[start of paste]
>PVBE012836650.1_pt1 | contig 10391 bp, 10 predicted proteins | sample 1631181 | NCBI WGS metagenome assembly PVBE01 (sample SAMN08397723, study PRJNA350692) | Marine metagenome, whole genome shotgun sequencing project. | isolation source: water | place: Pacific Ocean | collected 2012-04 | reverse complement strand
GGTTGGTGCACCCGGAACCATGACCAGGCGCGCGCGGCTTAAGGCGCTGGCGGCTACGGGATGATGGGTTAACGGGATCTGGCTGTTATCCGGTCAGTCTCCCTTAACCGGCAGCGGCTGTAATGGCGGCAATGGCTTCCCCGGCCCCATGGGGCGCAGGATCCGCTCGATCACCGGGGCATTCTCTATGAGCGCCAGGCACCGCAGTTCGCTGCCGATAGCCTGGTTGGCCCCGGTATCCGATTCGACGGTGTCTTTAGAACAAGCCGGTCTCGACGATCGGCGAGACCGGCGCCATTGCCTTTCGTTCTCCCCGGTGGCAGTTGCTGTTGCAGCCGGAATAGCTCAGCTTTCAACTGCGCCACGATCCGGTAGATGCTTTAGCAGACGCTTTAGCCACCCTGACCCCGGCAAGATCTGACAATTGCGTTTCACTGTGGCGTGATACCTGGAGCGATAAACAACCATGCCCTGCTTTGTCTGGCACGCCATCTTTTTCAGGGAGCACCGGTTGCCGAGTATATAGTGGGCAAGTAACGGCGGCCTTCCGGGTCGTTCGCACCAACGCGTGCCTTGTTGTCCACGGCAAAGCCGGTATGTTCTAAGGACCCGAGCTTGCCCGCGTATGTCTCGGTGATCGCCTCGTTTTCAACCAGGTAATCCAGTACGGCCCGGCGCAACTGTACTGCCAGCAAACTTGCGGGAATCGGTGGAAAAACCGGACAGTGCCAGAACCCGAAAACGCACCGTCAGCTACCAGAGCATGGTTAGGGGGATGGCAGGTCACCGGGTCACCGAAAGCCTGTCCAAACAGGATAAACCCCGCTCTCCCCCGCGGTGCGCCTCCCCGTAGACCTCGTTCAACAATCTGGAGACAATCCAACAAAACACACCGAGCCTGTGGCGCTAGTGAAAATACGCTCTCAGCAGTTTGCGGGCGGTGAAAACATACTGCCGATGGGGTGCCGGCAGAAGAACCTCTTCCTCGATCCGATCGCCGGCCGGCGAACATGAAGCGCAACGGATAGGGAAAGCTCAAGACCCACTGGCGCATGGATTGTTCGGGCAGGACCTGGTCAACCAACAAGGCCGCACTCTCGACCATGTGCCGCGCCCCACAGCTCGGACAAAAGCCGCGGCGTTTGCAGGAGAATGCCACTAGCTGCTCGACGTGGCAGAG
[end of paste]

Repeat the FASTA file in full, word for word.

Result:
>PVBE012836650.1_pt1 | contig 10391 bp, 10 predicted proteins | sample 1631181 | NCBI WGS metagenome assembly PVBE01 (sample SAMN08397723, study PRJNA350692) | Marine metagenome, whole genome shotgun sequencing project. | isolation source: water | place: Pacific Ocean | collected 2012-04 | reverse complement strand
GGTTGGTGCACCCGGAACCATGACCAGGCGCGCGCGGCTTAAGGCGCTGGCGGCTACGGGATGATGGGTTAACGGGATCTGGCTGTTATCCGGTCAGTCTCCCTTAACCGGCAGCGGCTGTAATGGCGGCAATGGCTTCCCCGGCCCCATGGGGCGCAGGATCCGCTCGATCACCGGGGCATTCTCTATGAGCGCCAGGCACCGCAGTTCGCTGCCGATAGCCTGGTTGGCCCCGGTATCCGATTCGACGGTGTCTTTAGAACAAGCCGGTCTCGACGATCGGCGAGACCGGCGCCATTGCCTTTCGTTCTCCCCGGTGGCAGTTGCTGTTGCAGCCGGAATAGCTCAGCTTTCAACTGCGCCACGATCCGGTAGATGCTTTAGCAGACGCTTTAGCCACCCTGACCCCGGCAAGATCTGACAATTGCGTTTCACTGTGGCGTGATACCTGGAGCGATAAACAACCATGCCCTGCTTTGTCTGGCACGCCATCTTTTTCAGGGAGCACCGGTTGCCGAGTATATAGTGGGCAAGTAACGGCGGCCTTCCGGGTCGTTCGCACCAACGCGTGCCTTGTTGTCCACGGCAAAGCCGGTATGTTCTAAGGACCCGAGCTTGCCCGCGTATGTCTCGGTGATCGCCTCGTTTTCAACCAGGTAATCCAGTACGGCCCGGCGCAACTGTACTGCCAGCAAACTTGCGGGAATCGGTGGAAAAACCGGACAGTGCCAGAACCCGAAAACGCACCGTCAGCTACCAGAGCATGGTTAGGGGGATGGCAGGTCACCGGGTCACCGAAAGCCTGTCCAAACAGGATAAACCCCGCTCTCCCCCGCGGTGCGCCTCCCCGTAGACCTCGTTCAACAATCTGGAGACAATCCAACAAAACACACCGAGCCTGTGGCGCTAGTGAAAATACGCTCTCAGCAGTTTGCGGGCGGTGAAAACATACTGCCGATGGGGTGCCGGCAGAAGAACCTCTTCCTCGATCCGATCGCCGGCCGGCGAACATGAAGCGCAACGGATAGGGAAAGCTCAAGACCCACTGGCGCATGGATTGTTCGGGCAGGACCTGGTCAACCAACAAGGCCGCACTCTCGACCATGTGCCGCGCCCCACAGCTCGGACAAAAGCCGCGGCGTTTGCAGGAGAATGCCACTAGCTGCTCGACGTGGCAGAG